(This article links to the actual 1999 research report by Chris Harmston)

Should I Angle Ice Screws Down?

It was once thought necessary or beneficial for ice-screws to be place horizontally or with the hanger up for optimum hold. However, it has since been found experimentally that a screw place with the tip angled up often holds as well or better. This surprising result is thought to be due to the previously underestimated role of the threads in holding the screw in place. However, horizontal placements are usually recommended.


So you would want to angle the tip up into the ice with the hanger pointing down.

  • 3
    Wow! That's something that's so counter-intuitive! Oct 24, 2018 at 6:19
  • 10
    Can we have some pictures? I'm confused with all the ups and downs :D
    – OddDeer
    Oct 24, 2018 at 6:33
  • 4
    Maybe helping the intuition: Ice is much stronger when pulled/stretched, than when compressed. By angling towards the direction of pull you optimize for more ice being loaded by "pulling forces"
    – imsodin
    Oct 24, 2018 at 11:50
  • 3
    About 20 years ago, I read a report on research done at one of the gear manufacturers (possibly Black Diamond, as you cite); the authors didn't have an FTP or Web server - they posted paper copies to those of us who responded to their newsgroup post (in uk.rec.climbing, I think). The conclusion was that about 10-20° from horizontal (teeth higher than hanger) is best in good ice. In poorer ice, the results were much less clear-cut, and their testing suggested that in some cases, hanger-high worked out better. Oct 24, 2018 at 15:59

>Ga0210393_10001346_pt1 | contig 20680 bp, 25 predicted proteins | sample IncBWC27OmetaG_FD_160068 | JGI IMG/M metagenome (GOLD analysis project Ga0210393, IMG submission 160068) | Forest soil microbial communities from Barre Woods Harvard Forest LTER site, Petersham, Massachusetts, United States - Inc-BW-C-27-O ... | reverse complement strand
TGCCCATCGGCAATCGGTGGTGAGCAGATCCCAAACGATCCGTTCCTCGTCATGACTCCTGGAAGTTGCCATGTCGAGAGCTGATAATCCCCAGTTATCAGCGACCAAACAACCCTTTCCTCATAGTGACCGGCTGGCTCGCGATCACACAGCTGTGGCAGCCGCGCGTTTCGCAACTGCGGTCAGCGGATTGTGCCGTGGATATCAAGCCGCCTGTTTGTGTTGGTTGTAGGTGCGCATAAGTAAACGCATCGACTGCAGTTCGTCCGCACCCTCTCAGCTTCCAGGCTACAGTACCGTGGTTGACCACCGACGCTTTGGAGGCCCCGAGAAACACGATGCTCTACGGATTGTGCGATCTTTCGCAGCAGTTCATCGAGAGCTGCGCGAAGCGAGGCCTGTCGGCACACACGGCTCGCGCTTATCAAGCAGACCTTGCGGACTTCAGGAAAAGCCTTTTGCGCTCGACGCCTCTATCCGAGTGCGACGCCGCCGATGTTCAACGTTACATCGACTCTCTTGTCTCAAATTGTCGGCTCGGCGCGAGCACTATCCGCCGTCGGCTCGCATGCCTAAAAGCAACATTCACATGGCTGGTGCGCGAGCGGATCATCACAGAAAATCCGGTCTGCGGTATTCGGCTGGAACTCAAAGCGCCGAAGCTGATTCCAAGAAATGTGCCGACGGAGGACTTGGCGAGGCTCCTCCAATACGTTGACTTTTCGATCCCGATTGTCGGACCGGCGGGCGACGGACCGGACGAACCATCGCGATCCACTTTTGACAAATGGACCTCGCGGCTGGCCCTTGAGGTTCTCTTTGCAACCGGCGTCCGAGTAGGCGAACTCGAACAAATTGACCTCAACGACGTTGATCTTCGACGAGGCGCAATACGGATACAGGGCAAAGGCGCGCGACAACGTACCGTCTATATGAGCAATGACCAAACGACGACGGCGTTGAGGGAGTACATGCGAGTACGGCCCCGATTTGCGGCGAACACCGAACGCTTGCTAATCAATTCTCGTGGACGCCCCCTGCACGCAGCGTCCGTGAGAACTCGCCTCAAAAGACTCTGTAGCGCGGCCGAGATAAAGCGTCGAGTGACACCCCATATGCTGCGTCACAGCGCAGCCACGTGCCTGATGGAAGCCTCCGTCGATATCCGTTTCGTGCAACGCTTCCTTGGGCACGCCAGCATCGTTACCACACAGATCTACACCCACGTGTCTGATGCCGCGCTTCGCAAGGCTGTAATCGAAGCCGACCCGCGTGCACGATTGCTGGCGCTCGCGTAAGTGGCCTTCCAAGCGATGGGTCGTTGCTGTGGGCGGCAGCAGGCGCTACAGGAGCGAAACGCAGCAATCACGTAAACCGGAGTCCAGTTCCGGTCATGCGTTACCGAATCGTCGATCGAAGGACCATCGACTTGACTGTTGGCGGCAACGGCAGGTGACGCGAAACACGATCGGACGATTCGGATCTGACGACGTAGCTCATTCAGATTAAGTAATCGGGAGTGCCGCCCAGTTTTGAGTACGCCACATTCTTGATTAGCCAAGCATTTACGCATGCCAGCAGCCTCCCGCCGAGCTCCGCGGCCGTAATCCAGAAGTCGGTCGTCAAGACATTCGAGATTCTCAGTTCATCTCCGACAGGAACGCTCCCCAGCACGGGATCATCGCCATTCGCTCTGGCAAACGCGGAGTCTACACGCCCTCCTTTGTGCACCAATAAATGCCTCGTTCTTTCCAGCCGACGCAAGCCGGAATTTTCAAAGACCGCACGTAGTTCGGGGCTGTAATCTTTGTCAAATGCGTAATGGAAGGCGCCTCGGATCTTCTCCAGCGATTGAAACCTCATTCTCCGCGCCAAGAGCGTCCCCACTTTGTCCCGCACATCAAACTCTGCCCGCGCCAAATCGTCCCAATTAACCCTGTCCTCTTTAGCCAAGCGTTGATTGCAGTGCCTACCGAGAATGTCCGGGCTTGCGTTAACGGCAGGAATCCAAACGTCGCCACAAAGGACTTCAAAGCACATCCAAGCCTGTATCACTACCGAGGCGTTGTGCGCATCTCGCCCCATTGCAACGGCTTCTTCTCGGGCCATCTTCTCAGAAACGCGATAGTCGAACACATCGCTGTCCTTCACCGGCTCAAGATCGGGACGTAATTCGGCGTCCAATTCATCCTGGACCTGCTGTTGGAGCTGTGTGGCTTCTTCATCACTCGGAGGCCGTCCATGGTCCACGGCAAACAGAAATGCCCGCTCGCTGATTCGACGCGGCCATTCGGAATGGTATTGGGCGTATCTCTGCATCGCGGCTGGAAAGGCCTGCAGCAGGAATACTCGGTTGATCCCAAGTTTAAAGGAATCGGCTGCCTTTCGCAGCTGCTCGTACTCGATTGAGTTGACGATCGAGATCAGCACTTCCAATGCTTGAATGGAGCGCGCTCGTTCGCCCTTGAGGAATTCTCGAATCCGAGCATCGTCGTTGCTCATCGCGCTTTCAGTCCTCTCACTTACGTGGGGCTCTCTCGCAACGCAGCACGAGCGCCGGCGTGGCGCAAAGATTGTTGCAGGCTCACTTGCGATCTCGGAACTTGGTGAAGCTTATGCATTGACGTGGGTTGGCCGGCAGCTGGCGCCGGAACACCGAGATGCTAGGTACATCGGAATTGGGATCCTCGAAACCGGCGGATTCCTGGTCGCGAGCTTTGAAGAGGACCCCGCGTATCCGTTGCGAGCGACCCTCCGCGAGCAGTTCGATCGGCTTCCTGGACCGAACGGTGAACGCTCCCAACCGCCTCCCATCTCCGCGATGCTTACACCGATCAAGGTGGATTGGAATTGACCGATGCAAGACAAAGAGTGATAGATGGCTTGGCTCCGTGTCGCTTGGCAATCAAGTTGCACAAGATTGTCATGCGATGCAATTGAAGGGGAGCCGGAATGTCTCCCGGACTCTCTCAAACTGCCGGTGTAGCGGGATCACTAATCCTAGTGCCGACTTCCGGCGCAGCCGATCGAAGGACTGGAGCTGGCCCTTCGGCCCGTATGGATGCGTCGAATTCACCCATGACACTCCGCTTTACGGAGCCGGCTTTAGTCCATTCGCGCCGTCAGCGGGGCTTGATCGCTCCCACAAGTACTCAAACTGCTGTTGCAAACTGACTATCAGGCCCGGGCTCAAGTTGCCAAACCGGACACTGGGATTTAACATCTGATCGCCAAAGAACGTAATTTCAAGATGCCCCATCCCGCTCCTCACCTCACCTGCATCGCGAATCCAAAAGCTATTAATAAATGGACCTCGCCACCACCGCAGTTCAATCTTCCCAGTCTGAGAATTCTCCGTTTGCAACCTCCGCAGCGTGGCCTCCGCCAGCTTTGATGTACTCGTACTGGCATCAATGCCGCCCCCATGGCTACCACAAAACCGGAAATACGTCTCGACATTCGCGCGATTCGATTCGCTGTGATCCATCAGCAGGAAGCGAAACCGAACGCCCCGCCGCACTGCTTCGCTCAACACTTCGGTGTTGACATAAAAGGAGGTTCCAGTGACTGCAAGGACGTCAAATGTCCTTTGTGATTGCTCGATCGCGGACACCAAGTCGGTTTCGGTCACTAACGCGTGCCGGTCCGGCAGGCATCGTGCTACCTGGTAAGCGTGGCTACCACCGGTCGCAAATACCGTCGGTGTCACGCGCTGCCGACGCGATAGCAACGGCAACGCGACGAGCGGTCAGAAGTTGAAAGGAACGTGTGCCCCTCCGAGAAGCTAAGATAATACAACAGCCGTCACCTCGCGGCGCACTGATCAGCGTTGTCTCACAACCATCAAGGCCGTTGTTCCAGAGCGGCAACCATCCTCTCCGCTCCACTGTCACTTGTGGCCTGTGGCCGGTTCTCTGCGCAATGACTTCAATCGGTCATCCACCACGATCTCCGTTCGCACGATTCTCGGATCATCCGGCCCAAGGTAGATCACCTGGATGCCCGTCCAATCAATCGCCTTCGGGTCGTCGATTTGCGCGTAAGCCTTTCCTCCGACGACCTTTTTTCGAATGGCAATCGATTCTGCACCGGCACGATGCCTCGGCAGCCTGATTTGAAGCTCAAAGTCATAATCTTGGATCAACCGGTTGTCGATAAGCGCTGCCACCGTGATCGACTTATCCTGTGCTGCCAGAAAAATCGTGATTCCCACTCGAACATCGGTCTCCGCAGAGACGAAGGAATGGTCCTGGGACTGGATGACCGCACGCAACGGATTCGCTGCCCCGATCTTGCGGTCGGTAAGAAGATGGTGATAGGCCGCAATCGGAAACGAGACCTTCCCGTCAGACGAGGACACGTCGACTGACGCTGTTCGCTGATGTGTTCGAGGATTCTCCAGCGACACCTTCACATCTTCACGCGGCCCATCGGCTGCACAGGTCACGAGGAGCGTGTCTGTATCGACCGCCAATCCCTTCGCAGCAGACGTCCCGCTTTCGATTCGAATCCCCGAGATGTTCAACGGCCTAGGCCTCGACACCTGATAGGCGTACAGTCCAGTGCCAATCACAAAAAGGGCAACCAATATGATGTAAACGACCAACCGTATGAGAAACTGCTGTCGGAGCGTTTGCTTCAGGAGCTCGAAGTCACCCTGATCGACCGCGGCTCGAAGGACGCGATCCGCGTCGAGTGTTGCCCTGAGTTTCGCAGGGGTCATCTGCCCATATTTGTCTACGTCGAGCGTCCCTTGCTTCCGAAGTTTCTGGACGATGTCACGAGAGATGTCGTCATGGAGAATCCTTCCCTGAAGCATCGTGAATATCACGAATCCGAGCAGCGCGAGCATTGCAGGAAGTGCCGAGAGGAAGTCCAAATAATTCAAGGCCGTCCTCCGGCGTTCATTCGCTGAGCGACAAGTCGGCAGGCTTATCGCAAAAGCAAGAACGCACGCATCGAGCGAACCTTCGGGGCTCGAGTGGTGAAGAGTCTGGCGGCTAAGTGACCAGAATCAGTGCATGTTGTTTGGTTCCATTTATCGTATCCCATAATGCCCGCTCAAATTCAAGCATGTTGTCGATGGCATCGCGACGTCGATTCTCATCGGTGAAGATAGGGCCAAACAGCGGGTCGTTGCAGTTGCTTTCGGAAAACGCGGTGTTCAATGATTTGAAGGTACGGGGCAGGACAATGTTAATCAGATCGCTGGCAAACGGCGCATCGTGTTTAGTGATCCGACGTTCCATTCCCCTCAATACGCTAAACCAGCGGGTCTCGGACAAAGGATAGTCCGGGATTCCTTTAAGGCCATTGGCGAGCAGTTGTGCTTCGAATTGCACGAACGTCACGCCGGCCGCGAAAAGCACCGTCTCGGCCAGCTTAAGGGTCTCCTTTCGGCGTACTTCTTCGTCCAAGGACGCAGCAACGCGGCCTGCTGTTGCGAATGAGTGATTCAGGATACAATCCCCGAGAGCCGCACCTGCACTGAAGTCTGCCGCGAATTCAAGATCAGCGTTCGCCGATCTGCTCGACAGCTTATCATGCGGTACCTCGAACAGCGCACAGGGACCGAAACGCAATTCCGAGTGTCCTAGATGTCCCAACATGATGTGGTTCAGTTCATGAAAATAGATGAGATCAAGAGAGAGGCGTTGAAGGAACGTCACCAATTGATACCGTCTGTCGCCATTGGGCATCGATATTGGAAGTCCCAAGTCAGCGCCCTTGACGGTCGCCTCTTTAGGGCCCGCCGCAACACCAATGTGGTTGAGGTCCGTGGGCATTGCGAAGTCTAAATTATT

• 4
    To make this seem more intuitive, consider this: Would it be easier to crush some ice or to pull it apart? Placing the screw with the tip angled down into the ice means weight on the hangar tries to crush the ice below the hangar, which is not that difficult to do. Placing the screw with the tip angled up and the hangar down means that weight on the hangar tries to pull the ice apart, which is significantly harder. Oct 24, 2018 at 17:40

Finite Element Analysis

Ice Screw Analysis by John Gregel shows computer models of the stresses applied to an idelaized screw in differing strength ice blocks at three angles:

  • +15° hanger higher than tip / ‘downwards’ in Charlie Brumbaugh’s answer
  • 0° horizontal
  • -15° hanger lower than tip / ‘upwards’ in Charlie’s answer

It shows the most obvious difference with a 13cm screw in what he calls medium strength ice:

13cm ice screw at +15°
13cm ice screw at +15°

13cm ice screw at 0°
13cm ice screw at 0°

13cm ice screw at -15°
13cm ice screw at -15°

He concludes with:

As the above figures show, placing your ice screws at a negative angle will reduce the stress in both the ice screw and the ice.


Interestingly Petzl still (May 2018) recommend horizontal placement: Petzl ice screw placement diagram
Image from Technical notice for Laser Ice Screws G0003700D [1.74 MB PDF]